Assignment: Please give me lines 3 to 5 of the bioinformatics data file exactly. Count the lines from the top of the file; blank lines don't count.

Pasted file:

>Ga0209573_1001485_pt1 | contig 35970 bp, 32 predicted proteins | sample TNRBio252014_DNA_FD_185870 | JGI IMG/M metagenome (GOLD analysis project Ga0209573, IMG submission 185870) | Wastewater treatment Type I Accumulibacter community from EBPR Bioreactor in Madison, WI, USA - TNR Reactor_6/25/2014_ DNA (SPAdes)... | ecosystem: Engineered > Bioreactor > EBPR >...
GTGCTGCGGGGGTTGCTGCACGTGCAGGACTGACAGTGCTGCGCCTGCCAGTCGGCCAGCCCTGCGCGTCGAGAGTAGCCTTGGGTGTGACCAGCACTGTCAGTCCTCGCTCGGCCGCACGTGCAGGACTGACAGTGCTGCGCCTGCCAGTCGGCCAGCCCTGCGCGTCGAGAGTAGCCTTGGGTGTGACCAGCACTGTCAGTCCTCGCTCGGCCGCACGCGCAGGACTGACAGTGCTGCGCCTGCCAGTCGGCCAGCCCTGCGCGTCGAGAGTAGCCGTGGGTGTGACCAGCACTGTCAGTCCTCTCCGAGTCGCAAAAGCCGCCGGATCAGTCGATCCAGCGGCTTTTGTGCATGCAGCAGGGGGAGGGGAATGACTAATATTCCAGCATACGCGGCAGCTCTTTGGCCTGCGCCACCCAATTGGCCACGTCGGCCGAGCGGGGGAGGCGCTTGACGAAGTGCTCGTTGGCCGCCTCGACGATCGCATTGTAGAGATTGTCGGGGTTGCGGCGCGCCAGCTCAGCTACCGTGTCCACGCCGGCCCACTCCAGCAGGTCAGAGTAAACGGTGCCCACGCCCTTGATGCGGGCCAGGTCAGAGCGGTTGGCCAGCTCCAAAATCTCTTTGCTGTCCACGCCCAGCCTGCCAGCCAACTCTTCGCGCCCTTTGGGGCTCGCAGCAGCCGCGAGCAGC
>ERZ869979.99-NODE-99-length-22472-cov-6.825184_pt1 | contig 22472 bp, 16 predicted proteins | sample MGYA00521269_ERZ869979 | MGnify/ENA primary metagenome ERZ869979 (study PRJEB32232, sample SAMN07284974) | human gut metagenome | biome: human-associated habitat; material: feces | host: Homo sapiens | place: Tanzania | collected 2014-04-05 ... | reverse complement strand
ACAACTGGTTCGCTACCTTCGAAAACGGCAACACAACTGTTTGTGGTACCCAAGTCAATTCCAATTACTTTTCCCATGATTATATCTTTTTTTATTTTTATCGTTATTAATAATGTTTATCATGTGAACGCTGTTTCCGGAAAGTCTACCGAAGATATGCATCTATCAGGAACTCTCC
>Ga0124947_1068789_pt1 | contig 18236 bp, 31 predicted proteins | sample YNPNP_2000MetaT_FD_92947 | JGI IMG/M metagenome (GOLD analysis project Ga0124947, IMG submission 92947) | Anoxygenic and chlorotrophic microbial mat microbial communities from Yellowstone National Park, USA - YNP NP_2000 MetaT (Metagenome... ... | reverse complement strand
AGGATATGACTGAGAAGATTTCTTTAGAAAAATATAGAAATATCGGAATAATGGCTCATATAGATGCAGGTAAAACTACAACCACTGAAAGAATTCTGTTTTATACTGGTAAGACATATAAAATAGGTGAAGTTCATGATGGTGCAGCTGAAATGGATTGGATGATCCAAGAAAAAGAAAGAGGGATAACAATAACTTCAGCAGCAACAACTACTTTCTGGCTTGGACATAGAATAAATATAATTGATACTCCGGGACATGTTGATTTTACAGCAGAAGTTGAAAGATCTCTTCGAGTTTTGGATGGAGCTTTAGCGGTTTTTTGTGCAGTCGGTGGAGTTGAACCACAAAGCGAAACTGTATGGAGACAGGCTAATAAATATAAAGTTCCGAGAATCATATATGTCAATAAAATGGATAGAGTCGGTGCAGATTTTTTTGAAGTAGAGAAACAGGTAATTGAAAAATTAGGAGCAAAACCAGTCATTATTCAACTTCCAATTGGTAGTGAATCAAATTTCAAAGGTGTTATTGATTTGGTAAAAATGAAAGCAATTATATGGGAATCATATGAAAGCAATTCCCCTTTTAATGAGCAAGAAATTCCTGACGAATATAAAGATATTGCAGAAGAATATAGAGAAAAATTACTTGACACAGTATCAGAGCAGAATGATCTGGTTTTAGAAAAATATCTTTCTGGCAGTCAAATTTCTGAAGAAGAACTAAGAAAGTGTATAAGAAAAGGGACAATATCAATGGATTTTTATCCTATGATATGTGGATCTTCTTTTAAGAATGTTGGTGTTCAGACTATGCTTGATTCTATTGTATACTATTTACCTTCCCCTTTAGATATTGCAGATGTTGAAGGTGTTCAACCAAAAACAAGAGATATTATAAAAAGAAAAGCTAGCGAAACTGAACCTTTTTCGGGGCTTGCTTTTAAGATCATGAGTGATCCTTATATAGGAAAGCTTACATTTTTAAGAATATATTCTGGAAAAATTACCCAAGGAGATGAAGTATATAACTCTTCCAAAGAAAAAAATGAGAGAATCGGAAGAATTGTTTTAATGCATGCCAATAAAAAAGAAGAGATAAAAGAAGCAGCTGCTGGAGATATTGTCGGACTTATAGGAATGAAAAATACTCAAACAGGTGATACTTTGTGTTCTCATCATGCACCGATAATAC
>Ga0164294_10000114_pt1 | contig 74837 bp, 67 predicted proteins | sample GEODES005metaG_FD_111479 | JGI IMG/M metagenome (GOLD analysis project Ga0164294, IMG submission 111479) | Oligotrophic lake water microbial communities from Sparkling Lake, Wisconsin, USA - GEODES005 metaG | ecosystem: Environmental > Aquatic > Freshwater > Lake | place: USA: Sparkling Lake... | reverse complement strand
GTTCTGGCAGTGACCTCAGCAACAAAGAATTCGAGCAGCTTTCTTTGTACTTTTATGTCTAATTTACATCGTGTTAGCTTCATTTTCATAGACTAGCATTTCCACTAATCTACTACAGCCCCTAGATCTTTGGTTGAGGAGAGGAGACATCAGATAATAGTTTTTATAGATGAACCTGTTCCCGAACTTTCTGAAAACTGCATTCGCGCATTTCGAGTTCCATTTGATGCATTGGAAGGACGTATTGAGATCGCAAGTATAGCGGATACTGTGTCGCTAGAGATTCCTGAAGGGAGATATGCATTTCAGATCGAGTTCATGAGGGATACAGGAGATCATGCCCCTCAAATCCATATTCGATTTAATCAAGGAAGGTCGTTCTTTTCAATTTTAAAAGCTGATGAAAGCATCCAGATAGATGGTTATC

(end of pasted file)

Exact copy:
>ERZ869979.99-NODE-99-length-22472-cov-6.825184_pt1 | contig 22472 bp, 16 predicted proteins | sample MGYA00521269_ERZ869979 | MGnify/ENA primary metagenome ERZ869979 (study PRJEB32232, sample SAMN07284974) | human gut metagenome | biome: human-associated habitat; material: feces | host: Homo sapiens | place: Tanzania | collected 2014-04-05 ... | reverse complement strand
ACAACTGGTTCGCTACCTTCGAAAACGGCAACACAACTGTTTGTGGTACCCAAGTCAATTCCAATTACTTTTCCCATGATTATATCTTTTTTTATTTTTATCGTTATTAATAATGTTTATCATGTGAACGCTGTTTCCGGAAAGTCTACCGAAGATATGCATCTATCAGGAACTCTCC
>Ga0124947_1068789_pt1 | contig 18236 bp, 31 predicted proteins | sample YNPNP_2000MetaT_FD_92947 | JGI IMG/M metagenome (GOLD analysis project Ga0124947, IMG submission 92947) | Anoxygenic and chlorotrophic microbial mat microbial communities from Yellowstone National Park, USA - YNP NP_2000 MetaT (Metagenome... ... | reverse complement strand